09/25/2008 02:44 pm ET Updated Nov 17, 2011

Peaceful Revolution : Real Economic Change That's Logical, Not Pathological

Our economic system needs a major overhaul. What we're seeing
today is how inefficient unregulated markets really are, just as
we've seen that, rather than raining prosperity down on us,
"trickle down economics" were a disaster. On the other hand,
what's needed is not shifting to socialism. Ironically, the same
administration that screamed about creeping socialism at the mere
mention of business regulations took over Freddie Mac and Fannie
Mac. These huge enterprises are now state owned. If that's not
socialism, what is?

This crisis could have been avoided if the rules of the economic
game were not slanted to protect uncaring and irresponsible
business practices. Beyond the necessary government regulations
dismantled by Republicans, who stubbornly refused to apply
virtually any controls to granting credit and allowing credit
trading by banks, are the basic rules driving our economic system
which continue to promote rather than prevent uncaring and
irresponsible behaviors. This again is behind the Bush
Administration's proposed 700 billion dollar bailout - in still
another nationalizing of failing enterprises with taxpayers' funds
that should go to promote human welfare and environmental
sustainability instead.

Insanity has been defined as continuing to do things that don't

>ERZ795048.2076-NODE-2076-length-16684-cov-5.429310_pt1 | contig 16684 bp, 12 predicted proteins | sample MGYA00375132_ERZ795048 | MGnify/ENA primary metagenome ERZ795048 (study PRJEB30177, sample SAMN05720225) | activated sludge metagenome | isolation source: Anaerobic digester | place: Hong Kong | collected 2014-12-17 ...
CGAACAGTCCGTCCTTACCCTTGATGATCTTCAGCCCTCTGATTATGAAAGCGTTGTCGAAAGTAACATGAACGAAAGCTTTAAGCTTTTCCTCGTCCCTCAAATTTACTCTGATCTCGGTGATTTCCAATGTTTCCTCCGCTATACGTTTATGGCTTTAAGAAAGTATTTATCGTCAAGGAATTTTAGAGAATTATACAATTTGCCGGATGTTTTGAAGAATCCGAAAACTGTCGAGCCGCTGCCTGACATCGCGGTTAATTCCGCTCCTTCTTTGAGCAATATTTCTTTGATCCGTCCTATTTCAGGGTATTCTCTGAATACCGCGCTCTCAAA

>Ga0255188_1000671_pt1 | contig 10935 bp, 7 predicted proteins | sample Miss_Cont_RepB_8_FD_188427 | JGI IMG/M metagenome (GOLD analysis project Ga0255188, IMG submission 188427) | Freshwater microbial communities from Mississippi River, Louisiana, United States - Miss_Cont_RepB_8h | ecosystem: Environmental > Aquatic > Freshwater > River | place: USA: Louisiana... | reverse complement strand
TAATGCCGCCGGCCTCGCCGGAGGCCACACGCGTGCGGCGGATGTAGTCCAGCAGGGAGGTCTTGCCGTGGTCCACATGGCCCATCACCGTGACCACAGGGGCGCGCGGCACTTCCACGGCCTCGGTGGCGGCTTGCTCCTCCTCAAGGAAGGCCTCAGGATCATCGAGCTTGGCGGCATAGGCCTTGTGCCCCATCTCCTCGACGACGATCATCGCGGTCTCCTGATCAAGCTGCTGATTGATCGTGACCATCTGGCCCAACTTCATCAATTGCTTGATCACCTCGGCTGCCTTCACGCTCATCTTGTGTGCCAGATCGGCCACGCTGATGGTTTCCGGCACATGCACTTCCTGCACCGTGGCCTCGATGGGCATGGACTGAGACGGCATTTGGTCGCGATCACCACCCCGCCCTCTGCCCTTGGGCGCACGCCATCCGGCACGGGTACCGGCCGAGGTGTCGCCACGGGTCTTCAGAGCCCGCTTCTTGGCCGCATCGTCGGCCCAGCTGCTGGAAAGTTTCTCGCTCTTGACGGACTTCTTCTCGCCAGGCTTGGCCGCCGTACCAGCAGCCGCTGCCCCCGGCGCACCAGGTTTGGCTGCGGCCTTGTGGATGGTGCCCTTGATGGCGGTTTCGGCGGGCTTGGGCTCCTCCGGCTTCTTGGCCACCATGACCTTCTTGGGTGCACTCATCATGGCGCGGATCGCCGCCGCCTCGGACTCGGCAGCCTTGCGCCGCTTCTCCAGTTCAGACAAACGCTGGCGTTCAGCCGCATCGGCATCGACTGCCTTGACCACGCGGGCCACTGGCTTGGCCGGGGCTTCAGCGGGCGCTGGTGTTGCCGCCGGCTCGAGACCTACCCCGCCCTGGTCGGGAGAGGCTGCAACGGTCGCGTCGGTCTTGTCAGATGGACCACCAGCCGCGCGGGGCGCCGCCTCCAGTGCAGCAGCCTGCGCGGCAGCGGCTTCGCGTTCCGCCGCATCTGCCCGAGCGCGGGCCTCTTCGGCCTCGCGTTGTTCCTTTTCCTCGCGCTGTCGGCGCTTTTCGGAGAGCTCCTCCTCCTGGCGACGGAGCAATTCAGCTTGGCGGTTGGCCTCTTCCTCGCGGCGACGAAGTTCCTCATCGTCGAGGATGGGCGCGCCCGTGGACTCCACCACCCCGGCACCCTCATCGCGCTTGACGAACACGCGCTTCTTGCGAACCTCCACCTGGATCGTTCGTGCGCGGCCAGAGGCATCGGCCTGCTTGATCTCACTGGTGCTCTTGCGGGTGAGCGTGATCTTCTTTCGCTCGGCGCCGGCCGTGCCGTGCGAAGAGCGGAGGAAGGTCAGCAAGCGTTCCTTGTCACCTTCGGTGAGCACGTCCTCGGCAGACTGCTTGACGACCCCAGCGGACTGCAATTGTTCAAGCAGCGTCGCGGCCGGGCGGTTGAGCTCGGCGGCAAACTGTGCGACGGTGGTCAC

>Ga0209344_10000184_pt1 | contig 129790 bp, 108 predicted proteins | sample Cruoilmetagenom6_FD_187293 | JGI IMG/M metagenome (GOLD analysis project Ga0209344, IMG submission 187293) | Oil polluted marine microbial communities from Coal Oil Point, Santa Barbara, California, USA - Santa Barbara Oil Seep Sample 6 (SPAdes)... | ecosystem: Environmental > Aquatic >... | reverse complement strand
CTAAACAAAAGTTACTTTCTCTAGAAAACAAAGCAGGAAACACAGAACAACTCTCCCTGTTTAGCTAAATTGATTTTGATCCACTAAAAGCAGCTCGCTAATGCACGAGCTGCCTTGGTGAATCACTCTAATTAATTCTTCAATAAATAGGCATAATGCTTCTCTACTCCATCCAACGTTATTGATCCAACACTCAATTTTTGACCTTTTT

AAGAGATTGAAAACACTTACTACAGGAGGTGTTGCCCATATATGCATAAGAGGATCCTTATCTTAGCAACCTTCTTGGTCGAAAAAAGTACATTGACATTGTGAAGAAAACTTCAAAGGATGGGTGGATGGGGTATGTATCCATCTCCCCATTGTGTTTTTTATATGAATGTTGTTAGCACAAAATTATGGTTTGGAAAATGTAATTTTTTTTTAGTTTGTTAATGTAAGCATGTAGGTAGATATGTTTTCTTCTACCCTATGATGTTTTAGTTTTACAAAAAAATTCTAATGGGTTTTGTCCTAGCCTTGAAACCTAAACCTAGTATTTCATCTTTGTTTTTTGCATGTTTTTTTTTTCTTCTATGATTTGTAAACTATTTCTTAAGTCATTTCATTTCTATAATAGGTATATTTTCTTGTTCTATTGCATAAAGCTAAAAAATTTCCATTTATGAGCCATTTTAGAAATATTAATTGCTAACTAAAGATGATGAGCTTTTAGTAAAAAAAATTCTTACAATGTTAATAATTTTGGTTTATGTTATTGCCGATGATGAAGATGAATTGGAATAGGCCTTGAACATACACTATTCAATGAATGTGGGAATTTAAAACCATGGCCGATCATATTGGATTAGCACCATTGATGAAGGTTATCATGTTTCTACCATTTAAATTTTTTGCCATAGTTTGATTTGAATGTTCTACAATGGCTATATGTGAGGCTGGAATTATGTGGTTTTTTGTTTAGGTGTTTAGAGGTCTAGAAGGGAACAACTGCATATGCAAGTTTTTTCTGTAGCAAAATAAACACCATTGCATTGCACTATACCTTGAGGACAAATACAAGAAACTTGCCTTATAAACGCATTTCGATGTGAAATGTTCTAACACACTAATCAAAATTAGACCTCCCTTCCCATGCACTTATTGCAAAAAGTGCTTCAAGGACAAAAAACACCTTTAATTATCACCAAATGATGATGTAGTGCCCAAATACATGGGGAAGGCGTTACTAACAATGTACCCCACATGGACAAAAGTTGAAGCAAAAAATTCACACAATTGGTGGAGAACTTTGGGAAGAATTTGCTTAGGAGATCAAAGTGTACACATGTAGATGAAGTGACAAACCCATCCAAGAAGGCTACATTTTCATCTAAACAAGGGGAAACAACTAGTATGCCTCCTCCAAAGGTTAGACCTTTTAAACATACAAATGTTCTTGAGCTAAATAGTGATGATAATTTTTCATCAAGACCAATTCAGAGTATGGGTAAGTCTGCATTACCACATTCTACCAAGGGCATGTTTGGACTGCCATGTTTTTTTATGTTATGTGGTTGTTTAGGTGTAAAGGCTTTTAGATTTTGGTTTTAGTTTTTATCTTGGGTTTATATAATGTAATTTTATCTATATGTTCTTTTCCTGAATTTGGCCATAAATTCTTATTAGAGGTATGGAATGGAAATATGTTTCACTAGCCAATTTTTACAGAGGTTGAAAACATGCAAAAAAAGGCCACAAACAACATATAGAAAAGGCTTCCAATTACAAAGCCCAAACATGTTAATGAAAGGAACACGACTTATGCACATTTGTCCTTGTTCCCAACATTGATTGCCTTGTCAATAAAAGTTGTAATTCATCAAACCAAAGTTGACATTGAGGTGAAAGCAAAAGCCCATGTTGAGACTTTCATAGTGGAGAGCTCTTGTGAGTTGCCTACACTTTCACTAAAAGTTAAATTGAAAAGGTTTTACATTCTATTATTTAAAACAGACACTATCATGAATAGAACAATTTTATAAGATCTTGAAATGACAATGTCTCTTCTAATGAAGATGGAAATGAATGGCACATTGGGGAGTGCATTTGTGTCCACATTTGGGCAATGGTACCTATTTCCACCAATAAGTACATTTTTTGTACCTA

make sense, that don't achieve their stated goals, that cause
misery and unhappiness.

So where do we go from here? First, let's not let the government
use failed economic measures of corporate welfare to put its
finger in the bursting economic dike. We must urge Congress to
instead enact measures that offer better protection from loss to
people's bank accounts, from foreclosures, and
shores up small investments.

Then let's forget the old bromides about capitalism vs. socialism,
and use this crisis to envision and implement economic systems
that really work for people and the planet.

The first step is examining the flawed assumptions behind current
economic measurements, practices, and policies. Otherwise, we will
continue to generate painful economic crises, and be unable to
effectively address our growing social and environmental challenges.

We've been spending billions on weapons, war, and now corporate
bailouts, yet we're told there's no money for children's health
and education. The way Gross National Product (GNP) is calculated
is equally insane. This indicator of economic health puts
activities that harm life, such as making cigarettes along with
the medical and funeral costs from smoking, on the plus side as
"productive work." But it fails to ascribe any economic value to
life-sustaining activities such as the work of parents caring for
children - even though the quality of child-care profoundly
affects human capacity development, which is critical for the
"high quality human capital" necessary for a post-industrial
knowledge economy. Just as insane is that we pay plumbers some
five times what we pay childcare workers, even though if you ask
most people, they'll of course say they value their children more
than their pipes.